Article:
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Arthur's Day - "a Celebration of Substance"
by Bridget Haggerty
All around the world, starting at 17.59 on a designated day in September, fans of the black stuff celebrate what has come to be known as the Feast of St. Guinness, i.e. the remarkable life and legacy of "Uncle Arthur" - Sir Arthur Guinness, entrepreneur, visionary, philanthropist and the founder of the world-famous brewery.
He was born in Celbridge, County Kildare on September 28, 1725. There is much debate as to Sir Arthur's birthdate. Many sources say September 24, although there is no evidence to support that claim. Charles Mosely of 'Burke's Peerage and Barontage says that March 2nd was the date Arthur made his debut. To end all the speculation, in 1991 the Guinness Company chose September 28th. To confuse matters further, in 2009, Guinness celebrated its 250th birthday; but it would appear that many people are interchanging the birth of the stout with the founder of the company who makes it. No matter. Whatever the date, Arthur's Day is cause for a celebration with substance.
How it all began
It seems that Arthur first learned the art of brewing from his father Richard, whose job as a land steward included brewing beer for workers on the estate of Dr. Arthur Price, later Archbishop of Cashel. In 1759, craft learned and career aspirations in place, at age 34, Arthur signed a 9000-year lease for the St. James's Gate Brewery, Dublin, at an annual rent of £45. The brewery was only four acres in size, disused, and had little brewing equipment. But in just 10 years, despite competition from imported English beers, Arthur began to export his beer to England. By the 1830s, St. James's Gate Brewery was the largest brewery in Ireland. and by 1914 was the largest in the world, covering 64 acres. Although no longer the largest brewery on the planet, it is still the biggest brewer of stout. It’s a remarkable legacy and the reason that in 2009, the company created a special Arthur's Day to mark the 250th anniversary of when the lease on St. Jame’s Gate was signed. During the inaugural event, thousands of fans across every continent enjoyed over 60 live music acts while raising millions of pints of Guinness in a “celebration with substance”. Ireland's mail service An Post also marked the anniversary with the release of a a special 82 cent stamp.
Since that first celebration, Arthur's Day has become an annual invitation to" paint the town black" with special events taking place all over the globe, and as one might expect, especially in Ireland. Guinness marketing manager John Burns was quoted as saying in 2010 that he believed a similar number of people would attend that year’s event and that one of the reasons for a repeat of Arthur’s Day was because of the unique opportunity it gave for the brand to engage with customers and encourage converts to the black stuff. "This is not about selling pints of Guinness ...."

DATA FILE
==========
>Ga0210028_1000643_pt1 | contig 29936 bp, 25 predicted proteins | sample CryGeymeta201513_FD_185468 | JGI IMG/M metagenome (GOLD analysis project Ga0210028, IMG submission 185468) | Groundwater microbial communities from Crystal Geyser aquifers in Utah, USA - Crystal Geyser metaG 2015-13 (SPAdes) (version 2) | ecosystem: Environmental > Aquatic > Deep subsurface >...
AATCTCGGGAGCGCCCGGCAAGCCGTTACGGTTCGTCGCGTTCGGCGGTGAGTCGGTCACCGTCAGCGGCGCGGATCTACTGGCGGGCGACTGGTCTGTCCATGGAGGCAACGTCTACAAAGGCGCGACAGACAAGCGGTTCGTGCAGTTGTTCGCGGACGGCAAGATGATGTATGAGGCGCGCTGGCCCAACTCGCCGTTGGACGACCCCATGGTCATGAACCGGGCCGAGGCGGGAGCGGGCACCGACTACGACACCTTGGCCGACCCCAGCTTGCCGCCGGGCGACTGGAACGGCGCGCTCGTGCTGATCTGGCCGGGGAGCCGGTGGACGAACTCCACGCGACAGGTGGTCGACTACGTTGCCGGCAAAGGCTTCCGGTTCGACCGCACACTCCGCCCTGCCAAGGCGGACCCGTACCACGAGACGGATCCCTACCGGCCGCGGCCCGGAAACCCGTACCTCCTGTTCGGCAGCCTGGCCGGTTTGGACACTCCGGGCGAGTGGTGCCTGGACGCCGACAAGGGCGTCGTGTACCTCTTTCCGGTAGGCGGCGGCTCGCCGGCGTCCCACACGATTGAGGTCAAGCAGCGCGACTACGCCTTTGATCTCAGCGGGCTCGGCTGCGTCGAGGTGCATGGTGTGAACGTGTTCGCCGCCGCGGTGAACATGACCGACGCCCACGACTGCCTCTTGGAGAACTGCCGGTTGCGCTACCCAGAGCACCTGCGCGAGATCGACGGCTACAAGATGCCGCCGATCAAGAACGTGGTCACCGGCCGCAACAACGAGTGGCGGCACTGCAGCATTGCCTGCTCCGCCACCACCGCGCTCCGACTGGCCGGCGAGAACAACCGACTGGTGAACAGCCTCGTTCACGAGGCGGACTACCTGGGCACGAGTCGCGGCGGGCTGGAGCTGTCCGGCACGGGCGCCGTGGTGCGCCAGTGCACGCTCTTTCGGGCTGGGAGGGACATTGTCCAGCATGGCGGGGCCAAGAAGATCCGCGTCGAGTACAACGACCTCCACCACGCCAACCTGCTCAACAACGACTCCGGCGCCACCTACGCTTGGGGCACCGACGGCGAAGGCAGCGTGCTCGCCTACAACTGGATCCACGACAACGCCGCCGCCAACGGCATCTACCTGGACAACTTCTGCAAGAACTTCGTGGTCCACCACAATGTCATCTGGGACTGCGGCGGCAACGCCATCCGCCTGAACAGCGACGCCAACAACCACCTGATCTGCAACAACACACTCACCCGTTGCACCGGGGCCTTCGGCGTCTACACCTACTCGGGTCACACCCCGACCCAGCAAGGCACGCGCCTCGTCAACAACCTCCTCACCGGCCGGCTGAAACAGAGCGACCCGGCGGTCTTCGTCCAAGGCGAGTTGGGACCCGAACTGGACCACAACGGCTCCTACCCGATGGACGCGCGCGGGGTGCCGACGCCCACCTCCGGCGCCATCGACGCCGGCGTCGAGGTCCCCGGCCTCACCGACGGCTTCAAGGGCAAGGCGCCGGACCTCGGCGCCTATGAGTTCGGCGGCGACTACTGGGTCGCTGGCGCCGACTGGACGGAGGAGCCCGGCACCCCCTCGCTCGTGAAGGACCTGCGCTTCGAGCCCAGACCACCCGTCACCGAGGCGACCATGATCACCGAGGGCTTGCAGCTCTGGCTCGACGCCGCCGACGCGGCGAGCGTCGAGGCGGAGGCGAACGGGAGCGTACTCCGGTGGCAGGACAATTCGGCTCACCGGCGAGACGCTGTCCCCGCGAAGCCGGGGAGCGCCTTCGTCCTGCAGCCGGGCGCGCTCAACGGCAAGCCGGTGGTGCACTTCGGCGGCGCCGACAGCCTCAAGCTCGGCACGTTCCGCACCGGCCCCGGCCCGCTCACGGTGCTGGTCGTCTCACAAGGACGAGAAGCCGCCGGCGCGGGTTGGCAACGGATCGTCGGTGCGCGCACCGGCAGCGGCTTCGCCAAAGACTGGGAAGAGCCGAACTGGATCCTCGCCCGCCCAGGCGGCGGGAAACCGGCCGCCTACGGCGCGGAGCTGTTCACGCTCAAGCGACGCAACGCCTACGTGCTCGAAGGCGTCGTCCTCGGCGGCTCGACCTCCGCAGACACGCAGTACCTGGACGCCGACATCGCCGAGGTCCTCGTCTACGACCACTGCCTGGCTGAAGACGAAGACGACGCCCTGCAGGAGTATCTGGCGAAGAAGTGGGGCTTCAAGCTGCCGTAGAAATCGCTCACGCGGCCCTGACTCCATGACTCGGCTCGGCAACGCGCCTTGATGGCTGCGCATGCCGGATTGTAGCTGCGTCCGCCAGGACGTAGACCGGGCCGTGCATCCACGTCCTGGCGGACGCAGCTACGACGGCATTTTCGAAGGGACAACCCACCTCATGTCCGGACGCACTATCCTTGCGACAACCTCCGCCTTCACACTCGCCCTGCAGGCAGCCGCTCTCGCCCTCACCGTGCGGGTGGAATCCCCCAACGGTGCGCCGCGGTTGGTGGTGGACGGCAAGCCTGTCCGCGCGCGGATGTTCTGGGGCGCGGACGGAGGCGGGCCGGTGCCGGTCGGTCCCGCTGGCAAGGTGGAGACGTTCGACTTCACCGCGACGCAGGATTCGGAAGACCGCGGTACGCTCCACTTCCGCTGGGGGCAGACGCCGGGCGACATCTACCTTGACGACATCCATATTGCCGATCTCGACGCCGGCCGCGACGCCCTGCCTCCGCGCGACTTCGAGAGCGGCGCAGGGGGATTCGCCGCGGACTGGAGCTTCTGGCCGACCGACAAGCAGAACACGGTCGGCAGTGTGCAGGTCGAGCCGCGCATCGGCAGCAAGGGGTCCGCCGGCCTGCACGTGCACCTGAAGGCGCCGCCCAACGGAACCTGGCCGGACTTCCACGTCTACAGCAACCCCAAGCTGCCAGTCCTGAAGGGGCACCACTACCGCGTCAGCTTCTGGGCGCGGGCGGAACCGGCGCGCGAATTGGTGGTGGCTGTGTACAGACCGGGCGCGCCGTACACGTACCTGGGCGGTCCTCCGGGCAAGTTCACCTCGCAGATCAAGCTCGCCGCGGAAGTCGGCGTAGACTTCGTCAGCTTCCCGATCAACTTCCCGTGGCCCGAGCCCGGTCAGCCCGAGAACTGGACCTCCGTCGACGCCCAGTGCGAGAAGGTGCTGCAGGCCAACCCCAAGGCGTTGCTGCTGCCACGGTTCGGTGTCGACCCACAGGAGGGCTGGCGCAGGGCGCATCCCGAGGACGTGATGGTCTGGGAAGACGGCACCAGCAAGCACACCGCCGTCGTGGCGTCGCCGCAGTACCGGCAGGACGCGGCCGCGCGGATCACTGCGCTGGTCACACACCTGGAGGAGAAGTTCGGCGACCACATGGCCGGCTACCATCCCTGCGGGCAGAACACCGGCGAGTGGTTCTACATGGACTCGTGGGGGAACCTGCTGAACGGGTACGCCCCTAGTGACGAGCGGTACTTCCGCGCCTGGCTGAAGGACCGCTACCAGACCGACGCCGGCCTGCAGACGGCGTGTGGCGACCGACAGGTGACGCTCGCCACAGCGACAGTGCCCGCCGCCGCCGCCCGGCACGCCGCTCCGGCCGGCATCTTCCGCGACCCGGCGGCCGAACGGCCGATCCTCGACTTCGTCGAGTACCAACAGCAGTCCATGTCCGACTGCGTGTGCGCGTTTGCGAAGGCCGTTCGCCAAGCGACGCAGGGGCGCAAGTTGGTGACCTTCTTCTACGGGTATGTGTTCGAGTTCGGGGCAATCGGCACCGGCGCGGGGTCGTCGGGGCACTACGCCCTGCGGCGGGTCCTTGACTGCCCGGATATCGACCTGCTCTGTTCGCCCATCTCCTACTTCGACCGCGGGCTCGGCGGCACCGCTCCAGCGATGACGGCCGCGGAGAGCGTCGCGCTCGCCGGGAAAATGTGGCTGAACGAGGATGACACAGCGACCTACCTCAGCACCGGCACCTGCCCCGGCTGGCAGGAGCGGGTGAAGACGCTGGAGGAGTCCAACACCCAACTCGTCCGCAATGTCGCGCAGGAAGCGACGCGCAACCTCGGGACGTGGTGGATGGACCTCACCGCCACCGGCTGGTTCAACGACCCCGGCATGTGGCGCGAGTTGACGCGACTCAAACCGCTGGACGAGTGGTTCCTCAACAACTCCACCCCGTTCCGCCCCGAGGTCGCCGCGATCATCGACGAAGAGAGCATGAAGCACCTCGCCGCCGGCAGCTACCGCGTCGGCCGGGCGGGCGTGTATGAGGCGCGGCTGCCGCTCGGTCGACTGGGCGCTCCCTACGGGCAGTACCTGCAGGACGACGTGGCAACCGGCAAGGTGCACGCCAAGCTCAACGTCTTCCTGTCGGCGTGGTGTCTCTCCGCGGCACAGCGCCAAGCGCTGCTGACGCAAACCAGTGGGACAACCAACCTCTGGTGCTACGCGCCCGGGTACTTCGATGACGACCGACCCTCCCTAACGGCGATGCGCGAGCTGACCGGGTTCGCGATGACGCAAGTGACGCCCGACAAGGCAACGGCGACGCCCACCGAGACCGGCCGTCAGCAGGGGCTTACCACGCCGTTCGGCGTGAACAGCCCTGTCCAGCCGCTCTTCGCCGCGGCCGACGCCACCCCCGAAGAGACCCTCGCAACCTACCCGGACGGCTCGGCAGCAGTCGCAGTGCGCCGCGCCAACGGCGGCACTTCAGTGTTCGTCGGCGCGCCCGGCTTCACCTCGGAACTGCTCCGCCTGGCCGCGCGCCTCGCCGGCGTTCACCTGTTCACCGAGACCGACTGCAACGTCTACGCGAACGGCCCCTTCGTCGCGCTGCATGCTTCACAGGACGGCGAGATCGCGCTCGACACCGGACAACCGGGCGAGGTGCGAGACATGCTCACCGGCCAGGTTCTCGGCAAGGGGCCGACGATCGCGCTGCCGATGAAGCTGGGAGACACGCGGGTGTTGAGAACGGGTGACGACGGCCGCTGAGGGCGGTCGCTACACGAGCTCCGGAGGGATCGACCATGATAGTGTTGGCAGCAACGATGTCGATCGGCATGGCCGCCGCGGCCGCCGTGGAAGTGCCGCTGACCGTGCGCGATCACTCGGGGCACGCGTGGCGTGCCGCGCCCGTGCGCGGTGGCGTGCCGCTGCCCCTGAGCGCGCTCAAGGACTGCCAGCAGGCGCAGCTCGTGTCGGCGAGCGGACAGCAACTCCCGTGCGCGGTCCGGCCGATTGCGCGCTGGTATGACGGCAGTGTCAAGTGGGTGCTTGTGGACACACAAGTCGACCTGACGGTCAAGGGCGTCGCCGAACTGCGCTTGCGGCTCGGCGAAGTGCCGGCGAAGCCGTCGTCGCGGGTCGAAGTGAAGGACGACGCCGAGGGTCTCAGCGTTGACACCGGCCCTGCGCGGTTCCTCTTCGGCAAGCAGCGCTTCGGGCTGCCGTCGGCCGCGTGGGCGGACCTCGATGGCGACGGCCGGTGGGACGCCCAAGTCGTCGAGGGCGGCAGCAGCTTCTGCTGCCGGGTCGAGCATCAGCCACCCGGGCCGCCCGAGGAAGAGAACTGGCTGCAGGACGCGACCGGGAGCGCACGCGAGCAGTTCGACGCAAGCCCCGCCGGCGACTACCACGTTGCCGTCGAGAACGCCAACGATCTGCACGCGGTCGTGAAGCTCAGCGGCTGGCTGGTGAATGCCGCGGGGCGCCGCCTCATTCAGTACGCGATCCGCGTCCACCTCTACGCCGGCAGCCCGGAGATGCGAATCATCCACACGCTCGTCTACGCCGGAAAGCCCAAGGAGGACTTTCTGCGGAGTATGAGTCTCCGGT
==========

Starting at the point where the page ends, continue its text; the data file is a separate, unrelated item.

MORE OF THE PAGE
Beyond the past and the toast
There's even more to Arthur's Day than just the party that begins with the traditional toast to his memory at 5.59 pm in whatever time zone you happen to be. In 2009, to ensure Arthur's philanthropical legacy would continue, the Arthur Guinness Fund was established with an initial investment of more than €6.5m. Since its founding, the fund has raised millions of euros and has become an investment vehicle that supports the big ideas and the passion for community of social entrepreneurs - people with business heads and social hearts. Each is making a significant difference by delivering measurable, transformational change to communities in Ireland and worldwide. According to the company: "The Arthur Guinness Fund is designed as a springboard to enable social entrepreneurs to take their initiatives to the next level, and further expand their vision for making a real difference to the people around them." For a list of awardees, please visit the Guinness web site
In summary, Ronan Beirne, Guinness Global Marketing Manager, said: “Arthur’s Day is a celebration with substance designed to recognise and honour the legacy of Arthur Guinness and the Guinness brand he brought to the world. We are excited to announce that we will be celebrating this again with people all over the world on Arthur’s Day, and I am personally looking forward to raising a Guinness to toast a truly inspirational man.”
To Arthur” and to the next 250 years: ”Sláinte!
Photo Credit & Related Story: Journal Ireland/Sasko Lazarov/Photocall Ireland
Video: You Tube/Guinness
Content Source: Guinness
St. James Gate - brewery - Watoday
Sun, Apr 12, 2015
Called whin in the north and gorse in the east, furze was once a symbol of wealth and fertility of land as is emphasized by the saying: "gold under furze, silver under rushes and famine under heather."
As indigenous to the early summer landscape as rhododendrons, it is despised by farmers because of its invasive properties; but in the past, it had many good uses.
It ignites quickly, so it was used for starting the fire: it was also used for cleaning the chimney, tilling the soil, dyeing wool and fabric, and as a flavouring for whiskey (which may have improved its rating with the farmers!). It had medicinal powers and its magical powers were undisputed in preventing the good people from stealing the butter on May day. And, at mid-summer, blazing branches were carried round the herd to bring good health to the cows for the coming year.
Resources: Doon Mayo
and Farmers Journal
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